By Jack McCaffery
PHILADELPHIA >> If a contending team, most likely in the American League, needs a power hitter for a month or so, Pete Mackanin has one who has 10 RBIs in his last seven games, including a grand slam Friday in the Phillies' 10-6 victory over the Colorado Rockies.
Ryan Howard, anybody?
“If I were a playoff team, I would take notice of what he did tonight,” the Phillies' manager said. “It is something he is capable of doing, either as a DH or a pinch-hitter.”
Howard was 3-for-5 Friday with five RBIs, including a fifth-inning grand slam, his franchise-record 14th. Since June 22, he is hitting .320.
Any team interested in Howard would need to make a waiver deal, then have him on the roster before September to have him eligible for the playoffs. He is due the remainder of the $25 million he is owed this season and $10 million as a buyout for 2017.
Does he think about the possibility that he could interest a contender?
“Really and truthfully, I am just trying to take it as it comes,” Howard said. “I haven't put too much thought into anything. Just trying to keep it simple.”
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Last seen leaving a game in Los Angeles and complaining of back pain, Jeremy Hellickson is likely to make his next scheduled Phillies start.
“Hellickson seems to be fine,” Pete Mackanin said. “We are still going to wait, see how he feels in a couple days to see if he is going to make his next start. But at this point right now I feel like he is going to make that start.”
Hellickson grabbed his back after making a fifth-inning pitch in the Phillies' 6-2 victory over the Dodgers Wednesday, then was removed from the game. To that point, the right-hander had allowed three hits and one earned run. Afterward, Mackanin admitted in print to being worried. By Friday, he was relieved.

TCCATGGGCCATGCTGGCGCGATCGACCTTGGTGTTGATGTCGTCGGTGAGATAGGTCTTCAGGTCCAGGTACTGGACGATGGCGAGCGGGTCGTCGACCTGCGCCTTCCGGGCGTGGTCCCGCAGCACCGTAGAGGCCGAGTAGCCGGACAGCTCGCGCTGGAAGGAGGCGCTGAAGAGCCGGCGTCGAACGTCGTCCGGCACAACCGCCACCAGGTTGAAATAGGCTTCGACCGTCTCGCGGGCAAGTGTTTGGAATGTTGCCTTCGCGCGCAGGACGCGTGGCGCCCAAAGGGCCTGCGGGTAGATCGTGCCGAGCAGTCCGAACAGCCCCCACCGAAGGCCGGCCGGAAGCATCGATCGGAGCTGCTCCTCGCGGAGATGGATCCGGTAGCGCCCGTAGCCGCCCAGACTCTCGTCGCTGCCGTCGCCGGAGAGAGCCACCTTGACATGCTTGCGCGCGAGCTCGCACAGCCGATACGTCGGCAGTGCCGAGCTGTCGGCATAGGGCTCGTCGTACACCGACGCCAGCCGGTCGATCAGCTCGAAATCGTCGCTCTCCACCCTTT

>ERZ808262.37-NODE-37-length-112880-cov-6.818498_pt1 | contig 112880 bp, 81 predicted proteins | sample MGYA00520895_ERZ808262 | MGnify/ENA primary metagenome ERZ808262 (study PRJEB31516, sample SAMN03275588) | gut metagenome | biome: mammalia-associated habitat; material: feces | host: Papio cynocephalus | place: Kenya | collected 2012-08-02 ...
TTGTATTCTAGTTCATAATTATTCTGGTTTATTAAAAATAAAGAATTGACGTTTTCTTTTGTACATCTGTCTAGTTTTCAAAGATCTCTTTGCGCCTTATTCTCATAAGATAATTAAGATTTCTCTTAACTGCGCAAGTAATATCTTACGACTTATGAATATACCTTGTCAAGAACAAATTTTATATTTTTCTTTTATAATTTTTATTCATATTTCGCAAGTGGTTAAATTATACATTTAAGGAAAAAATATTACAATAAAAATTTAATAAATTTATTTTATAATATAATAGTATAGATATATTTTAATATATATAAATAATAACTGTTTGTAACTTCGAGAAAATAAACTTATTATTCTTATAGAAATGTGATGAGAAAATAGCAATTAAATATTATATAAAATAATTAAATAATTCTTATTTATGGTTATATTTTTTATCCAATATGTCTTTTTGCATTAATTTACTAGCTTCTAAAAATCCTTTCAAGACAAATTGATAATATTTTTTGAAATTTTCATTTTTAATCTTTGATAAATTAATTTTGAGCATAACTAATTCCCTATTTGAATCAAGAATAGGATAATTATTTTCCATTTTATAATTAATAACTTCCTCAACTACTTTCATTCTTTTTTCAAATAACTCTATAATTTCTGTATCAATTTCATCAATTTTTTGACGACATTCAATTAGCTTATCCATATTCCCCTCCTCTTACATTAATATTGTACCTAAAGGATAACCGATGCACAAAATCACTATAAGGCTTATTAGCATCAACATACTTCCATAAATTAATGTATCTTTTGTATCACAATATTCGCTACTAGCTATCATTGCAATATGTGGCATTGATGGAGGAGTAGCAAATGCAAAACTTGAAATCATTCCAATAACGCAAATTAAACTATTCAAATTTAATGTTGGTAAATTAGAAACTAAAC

The Phillies have not named a starter for Sunday. They have Monday off. That would suggest a Tuesday return for Hellickson against the visiting Dodgers.
“As I said, he told me he wanted to go back out,” Mackanin said. “But I didn't want to send him out. I didn't want another starter going down for just one more inning.”
By then, the Phillies' rotation was already challenged, with Aaron Nola (elbow) on the disabled list and Zach Eflin joining him with trouble in both knees. Eflin had an MRI on his knees Friday, according to Mackanin. The Phillies did not reveal the results.
If Eflin has pitched his last game for the Phils this season, he will have gone 3-5 with a 5.54 ERA. Among his 11 starts were two nine-inning efforts in which he did not walk a hitter. For that, Mackanin believes the right-hander had shown the Phillies enough in his rookie season.
“I feel like that,” the manager said. “He's had enough good starts where he's been impressive at times. And he's had chronic knee issues as it is. If they decide to take care of it now, I think that may be a good idea. But I'll leave that up to the medical people. Bring him back 100 percent next year. We'll see what they say.”